Does not the Under-Secretary of State agree that it is a considerable ordeal for blind people in the north of England to go so far from their homes as London, which is the only place to which they can go for courses of training to rehabilitate them and make them fit for occupations which will normalise their lives? Would he not accept that a college such as this could be a centre for the entire north of England and make a great contribution to helping blind people there to be retrained for jobs which would help them to live normal family lives?
I am always very sympathetic to blind people in their extreme difficulties, but I am advised that there is no justification for such a college and, that there is plenty of provision in the country for the rehabilitation and retraining of blind people. There are two centres, one at Torquay and one at Ceres in Fifeshire, and a number of people from the hon. Member's own region are at both of them, and some on the waiting list. But if the situation gets worse I am always prepared to consider the matter further.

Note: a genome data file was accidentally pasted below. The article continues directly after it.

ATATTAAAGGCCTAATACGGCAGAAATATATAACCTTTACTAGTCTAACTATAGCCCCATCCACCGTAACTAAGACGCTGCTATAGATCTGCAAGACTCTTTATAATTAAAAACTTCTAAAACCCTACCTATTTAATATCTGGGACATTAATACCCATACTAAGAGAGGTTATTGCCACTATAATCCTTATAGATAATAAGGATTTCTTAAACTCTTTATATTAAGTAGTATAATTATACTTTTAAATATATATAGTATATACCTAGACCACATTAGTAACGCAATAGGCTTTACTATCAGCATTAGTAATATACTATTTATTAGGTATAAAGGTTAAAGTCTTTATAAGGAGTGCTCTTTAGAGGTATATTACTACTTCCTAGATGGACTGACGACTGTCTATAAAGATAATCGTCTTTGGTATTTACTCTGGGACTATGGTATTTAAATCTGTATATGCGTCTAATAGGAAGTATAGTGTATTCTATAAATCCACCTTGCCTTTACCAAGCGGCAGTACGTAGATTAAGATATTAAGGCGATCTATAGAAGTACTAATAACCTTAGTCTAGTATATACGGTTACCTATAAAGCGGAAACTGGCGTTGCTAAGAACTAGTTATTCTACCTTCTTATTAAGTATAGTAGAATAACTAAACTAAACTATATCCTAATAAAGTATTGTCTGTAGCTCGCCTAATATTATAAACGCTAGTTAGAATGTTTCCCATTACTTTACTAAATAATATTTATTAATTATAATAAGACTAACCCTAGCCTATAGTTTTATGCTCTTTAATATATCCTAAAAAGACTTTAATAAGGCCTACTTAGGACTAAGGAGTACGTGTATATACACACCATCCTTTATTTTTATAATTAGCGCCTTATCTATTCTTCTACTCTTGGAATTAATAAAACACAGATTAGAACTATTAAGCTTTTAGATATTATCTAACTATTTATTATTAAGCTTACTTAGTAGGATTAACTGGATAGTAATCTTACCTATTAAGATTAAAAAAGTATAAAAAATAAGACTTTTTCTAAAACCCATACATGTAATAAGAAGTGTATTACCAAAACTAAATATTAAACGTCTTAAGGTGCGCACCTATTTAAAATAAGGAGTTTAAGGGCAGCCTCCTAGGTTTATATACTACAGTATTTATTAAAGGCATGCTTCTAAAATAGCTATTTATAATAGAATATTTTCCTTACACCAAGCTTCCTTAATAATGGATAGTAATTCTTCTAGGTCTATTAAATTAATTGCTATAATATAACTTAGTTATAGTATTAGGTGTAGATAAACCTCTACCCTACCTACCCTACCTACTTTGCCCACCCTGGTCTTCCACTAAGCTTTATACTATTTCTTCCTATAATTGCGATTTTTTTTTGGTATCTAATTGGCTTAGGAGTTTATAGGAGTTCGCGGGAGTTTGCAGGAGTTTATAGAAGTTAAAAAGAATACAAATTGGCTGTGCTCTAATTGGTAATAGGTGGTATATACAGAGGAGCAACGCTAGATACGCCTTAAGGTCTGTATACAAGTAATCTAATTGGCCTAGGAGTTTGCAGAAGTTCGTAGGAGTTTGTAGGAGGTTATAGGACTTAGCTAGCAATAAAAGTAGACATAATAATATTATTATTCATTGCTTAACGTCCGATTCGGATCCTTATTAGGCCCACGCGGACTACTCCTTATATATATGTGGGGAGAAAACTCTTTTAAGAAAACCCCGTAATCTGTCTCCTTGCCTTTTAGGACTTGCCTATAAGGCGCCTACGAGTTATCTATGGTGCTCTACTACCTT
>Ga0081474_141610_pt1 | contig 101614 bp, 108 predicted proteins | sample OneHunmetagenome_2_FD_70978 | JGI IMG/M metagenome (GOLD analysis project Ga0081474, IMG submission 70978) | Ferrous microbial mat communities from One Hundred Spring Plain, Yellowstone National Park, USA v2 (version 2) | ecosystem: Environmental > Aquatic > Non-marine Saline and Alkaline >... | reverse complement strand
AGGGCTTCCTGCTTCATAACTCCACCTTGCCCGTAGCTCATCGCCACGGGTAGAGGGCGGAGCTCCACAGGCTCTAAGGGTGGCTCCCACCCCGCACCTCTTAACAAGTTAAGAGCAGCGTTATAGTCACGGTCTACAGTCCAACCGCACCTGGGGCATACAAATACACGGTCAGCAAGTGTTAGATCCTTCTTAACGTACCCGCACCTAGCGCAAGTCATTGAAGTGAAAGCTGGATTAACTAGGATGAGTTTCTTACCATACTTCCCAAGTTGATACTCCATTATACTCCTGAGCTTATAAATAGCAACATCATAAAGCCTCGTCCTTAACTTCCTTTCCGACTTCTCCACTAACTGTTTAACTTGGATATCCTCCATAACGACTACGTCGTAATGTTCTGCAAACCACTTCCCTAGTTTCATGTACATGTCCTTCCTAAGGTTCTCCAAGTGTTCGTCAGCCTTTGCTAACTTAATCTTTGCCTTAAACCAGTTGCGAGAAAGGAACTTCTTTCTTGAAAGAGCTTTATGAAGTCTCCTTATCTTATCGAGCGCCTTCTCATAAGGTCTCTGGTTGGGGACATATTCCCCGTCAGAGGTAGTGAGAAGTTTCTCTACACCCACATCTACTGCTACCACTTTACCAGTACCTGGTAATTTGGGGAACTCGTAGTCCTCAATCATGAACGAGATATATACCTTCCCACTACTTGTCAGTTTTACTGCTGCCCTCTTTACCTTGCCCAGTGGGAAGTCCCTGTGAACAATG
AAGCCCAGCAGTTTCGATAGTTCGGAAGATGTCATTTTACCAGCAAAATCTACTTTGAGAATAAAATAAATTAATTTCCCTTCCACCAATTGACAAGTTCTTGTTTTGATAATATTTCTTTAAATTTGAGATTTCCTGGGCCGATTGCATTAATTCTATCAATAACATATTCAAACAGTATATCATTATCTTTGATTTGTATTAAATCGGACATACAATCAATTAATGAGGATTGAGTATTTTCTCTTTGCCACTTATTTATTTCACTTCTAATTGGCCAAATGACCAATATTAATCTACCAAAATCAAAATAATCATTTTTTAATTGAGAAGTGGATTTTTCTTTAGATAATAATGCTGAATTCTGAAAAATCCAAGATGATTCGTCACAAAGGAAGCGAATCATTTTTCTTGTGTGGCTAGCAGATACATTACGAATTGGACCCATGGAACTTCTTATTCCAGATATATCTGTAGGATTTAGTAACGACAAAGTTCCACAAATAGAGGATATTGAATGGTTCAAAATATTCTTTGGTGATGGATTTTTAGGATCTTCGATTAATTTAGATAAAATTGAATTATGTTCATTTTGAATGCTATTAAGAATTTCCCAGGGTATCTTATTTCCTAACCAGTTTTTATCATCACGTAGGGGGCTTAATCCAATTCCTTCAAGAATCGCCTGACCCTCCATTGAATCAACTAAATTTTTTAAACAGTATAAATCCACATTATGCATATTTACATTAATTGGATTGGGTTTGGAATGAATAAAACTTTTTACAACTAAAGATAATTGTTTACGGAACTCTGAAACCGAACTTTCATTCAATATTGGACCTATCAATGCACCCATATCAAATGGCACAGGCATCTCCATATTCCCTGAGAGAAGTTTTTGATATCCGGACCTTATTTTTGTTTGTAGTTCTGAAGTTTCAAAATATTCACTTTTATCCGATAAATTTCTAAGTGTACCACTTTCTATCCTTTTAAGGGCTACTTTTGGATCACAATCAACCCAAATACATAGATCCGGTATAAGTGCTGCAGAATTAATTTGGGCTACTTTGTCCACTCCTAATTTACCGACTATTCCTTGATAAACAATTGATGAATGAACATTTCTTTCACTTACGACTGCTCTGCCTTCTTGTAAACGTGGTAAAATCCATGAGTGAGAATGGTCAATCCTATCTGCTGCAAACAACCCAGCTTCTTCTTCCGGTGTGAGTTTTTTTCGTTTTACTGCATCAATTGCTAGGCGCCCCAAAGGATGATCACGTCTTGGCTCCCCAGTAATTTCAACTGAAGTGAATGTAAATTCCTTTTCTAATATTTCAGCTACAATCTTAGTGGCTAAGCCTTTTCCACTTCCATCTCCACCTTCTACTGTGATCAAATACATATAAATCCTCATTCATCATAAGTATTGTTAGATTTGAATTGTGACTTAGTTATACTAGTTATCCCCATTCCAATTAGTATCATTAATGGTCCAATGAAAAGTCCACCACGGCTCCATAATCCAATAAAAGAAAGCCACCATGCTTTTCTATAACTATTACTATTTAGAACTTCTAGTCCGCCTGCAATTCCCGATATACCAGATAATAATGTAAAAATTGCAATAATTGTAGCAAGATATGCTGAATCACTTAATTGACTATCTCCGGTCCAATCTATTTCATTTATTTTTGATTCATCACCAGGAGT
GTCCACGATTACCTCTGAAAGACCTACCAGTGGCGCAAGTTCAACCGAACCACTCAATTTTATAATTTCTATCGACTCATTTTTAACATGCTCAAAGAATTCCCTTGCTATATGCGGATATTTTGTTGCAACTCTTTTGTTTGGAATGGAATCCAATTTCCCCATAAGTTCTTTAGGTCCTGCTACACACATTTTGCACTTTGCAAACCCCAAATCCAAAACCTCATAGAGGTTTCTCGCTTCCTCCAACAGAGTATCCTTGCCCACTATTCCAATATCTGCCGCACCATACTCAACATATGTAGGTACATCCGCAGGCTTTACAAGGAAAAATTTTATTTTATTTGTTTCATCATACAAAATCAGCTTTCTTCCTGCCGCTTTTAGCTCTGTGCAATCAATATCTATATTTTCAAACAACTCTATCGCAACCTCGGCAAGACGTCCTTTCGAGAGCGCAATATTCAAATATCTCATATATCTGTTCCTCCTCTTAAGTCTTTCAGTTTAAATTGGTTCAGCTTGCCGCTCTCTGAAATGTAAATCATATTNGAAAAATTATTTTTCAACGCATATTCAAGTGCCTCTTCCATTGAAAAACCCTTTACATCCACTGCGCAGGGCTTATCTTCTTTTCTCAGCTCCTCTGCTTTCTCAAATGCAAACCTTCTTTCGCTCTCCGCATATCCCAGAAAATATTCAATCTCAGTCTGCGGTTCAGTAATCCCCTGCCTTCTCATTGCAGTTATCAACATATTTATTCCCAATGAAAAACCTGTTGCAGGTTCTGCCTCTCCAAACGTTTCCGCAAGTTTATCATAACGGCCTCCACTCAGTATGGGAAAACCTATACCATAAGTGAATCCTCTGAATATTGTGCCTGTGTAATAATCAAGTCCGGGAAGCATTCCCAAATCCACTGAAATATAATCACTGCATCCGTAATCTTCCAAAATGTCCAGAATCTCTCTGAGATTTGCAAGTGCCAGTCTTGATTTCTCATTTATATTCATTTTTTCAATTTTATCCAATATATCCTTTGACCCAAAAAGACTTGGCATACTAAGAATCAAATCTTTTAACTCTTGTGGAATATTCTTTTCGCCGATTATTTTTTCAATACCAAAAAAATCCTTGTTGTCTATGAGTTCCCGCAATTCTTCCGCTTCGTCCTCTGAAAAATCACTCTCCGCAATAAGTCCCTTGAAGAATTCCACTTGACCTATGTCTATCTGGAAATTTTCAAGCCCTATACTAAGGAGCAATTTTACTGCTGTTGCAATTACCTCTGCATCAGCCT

As I said the last time I answered Oral Questions, my right hon. Friend has asked me to look at this matter especially. We are pursuing it very vigorously, and I hope in due course, probably some time in the new year, that I shall be able to announce something to my hon. Friend.
Whilst I appreciate the reply previously given to me by the hon. Gentleman, can he now say what action is being taken under Section 18 of the Chronically Sick and Disabled Persons Act, 1970, which has to do with the training of those who are responsible for placing disabled people in work?